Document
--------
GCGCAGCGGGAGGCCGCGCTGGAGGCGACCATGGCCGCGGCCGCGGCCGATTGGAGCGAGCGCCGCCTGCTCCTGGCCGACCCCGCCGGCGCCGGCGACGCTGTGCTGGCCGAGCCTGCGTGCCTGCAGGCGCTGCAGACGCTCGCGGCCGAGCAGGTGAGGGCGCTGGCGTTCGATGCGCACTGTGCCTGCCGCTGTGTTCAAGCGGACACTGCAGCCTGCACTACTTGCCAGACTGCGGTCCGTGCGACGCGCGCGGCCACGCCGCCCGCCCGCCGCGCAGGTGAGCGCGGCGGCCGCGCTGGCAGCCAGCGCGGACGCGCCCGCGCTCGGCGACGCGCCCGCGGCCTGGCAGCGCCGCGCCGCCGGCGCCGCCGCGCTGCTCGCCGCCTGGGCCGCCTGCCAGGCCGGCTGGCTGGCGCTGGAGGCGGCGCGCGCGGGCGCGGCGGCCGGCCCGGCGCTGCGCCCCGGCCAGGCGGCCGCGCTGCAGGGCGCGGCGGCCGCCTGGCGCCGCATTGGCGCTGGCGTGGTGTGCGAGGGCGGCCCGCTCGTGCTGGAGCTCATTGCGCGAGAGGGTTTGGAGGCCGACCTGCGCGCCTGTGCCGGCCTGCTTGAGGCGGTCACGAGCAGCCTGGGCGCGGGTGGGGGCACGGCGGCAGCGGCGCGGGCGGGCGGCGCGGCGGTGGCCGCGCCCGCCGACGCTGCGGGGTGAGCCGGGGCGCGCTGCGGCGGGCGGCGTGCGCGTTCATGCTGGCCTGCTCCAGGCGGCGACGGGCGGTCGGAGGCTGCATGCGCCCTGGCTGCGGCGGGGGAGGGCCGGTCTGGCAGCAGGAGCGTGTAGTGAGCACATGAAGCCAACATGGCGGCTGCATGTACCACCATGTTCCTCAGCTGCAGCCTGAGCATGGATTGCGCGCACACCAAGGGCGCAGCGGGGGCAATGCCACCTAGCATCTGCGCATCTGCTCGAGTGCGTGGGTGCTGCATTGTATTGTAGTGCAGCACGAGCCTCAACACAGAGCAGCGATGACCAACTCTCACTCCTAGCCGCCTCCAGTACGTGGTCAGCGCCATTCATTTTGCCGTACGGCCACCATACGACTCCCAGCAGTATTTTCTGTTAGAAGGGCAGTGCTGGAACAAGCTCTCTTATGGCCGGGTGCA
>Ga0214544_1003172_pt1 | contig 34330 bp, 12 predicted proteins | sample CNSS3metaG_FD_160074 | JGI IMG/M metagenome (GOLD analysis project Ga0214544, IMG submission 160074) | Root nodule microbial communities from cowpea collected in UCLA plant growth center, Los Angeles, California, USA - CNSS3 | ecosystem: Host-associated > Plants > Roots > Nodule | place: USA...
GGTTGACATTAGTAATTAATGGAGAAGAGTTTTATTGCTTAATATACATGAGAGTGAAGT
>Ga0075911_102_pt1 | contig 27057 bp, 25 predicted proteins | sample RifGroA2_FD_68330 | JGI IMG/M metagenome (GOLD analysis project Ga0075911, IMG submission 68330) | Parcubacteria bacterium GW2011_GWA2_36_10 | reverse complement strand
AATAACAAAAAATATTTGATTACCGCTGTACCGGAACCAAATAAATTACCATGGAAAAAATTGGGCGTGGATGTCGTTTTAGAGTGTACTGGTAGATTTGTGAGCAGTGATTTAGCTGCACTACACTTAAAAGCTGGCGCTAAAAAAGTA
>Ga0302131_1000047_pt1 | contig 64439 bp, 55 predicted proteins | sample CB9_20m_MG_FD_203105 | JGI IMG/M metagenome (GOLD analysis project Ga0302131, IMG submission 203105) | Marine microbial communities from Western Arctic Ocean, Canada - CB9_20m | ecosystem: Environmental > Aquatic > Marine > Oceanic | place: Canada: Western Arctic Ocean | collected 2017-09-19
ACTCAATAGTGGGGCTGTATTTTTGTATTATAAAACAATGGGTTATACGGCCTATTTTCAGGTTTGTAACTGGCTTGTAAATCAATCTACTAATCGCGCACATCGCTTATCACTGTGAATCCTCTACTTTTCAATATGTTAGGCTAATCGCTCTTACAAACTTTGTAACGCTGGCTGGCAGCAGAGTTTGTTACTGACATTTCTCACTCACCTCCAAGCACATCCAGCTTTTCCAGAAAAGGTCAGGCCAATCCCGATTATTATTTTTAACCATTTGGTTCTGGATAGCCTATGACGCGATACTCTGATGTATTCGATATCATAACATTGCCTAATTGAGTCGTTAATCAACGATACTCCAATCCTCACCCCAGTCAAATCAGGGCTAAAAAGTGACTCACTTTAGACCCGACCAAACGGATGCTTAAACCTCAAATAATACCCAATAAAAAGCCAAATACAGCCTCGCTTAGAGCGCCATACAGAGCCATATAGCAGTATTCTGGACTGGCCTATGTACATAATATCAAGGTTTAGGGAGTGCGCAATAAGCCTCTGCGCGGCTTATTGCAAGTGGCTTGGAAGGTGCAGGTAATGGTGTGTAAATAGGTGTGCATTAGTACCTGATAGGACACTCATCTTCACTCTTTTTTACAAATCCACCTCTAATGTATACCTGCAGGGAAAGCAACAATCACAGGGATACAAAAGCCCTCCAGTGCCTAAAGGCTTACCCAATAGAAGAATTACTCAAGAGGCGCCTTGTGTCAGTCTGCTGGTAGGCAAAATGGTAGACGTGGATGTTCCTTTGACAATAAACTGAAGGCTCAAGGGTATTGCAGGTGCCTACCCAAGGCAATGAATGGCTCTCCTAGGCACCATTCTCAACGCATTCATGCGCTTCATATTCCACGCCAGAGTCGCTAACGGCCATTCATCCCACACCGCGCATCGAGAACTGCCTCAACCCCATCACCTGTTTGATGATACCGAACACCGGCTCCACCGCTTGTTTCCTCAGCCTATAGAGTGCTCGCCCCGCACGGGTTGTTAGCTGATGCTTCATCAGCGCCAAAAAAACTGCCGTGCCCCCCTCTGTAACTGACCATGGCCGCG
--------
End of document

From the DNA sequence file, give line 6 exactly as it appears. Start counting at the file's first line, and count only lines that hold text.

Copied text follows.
>Ga0302131_1000047_pt1 | contig 64439 bp, 55 predicted proteins | sample CB9_20m_MG_FD_203105 | JGI IMG/M metagenome (GOLD analysis project Ga0302131, IMG submission 203105) | Marine microbial communities from Western Arctic Ocean, Canada - CB9_20m | ecosystem: Environmental > Aquatic > Marine > Oceanic | place: Canada: Western Arctic Ocean | collected 2017-09-19